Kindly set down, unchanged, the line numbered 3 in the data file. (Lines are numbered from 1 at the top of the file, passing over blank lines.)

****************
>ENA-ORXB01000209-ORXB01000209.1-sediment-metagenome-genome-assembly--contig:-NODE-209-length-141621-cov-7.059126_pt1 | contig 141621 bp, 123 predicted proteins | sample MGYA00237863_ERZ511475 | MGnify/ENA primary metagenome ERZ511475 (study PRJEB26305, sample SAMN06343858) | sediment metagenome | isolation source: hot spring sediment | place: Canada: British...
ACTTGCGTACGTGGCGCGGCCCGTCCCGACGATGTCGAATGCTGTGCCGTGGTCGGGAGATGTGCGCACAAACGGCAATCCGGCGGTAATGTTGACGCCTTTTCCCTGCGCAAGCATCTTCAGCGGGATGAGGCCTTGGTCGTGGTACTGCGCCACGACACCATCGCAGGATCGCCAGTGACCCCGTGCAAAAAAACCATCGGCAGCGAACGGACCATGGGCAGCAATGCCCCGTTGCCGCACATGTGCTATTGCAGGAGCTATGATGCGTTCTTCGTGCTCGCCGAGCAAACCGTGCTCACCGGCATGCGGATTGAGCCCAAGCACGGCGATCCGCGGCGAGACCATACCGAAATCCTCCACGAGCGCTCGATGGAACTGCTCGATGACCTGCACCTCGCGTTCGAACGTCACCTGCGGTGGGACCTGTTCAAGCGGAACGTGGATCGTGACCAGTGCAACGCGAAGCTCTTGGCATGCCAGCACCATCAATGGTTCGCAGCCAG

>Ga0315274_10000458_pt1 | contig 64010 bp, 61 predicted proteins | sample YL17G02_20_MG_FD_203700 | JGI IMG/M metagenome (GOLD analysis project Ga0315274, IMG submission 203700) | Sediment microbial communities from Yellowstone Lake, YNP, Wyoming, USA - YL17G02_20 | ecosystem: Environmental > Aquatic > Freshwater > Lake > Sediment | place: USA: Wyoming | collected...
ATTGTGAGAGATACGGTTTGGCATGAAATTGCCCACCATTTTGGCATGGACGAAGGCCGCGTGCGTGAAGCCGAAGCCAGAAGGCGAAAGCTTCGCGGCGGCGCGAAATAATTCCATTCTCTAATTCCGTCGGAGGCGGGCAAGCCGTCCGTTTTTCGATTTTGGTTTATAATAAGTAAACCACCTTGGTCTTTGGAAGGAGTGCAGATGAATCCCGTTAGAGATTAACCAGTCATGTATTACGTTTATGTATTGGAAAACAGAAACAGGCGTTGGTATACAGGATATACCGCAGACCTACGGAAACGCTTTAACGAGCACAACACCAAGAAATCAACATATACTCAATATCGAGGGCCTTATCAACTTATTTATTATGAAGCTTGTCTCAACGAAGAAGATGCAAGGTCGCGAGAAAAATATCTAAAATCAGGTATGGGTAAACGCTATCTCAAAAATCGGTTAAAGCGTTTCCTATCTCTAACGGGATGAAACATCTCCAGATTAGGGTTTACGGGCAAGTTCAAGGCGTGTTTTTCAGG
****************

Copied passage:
>Ga0315274_10000458_pt1 | contig 64010 bp, 61 predicted proteins | sample YL17G02_20_MG_FD_203700 | JGI IMG/M metagenome (GOLD analysis project Ga0315274, IMG submission 203700) | Sediment microbial communities from Yellowstone Lake, YNP, Wyoming, USA - YL17G02_20 | ecosystem: Environmental > Aquatic > Freshwater > Lake > Sediment | place: USA: Wyoming | collected...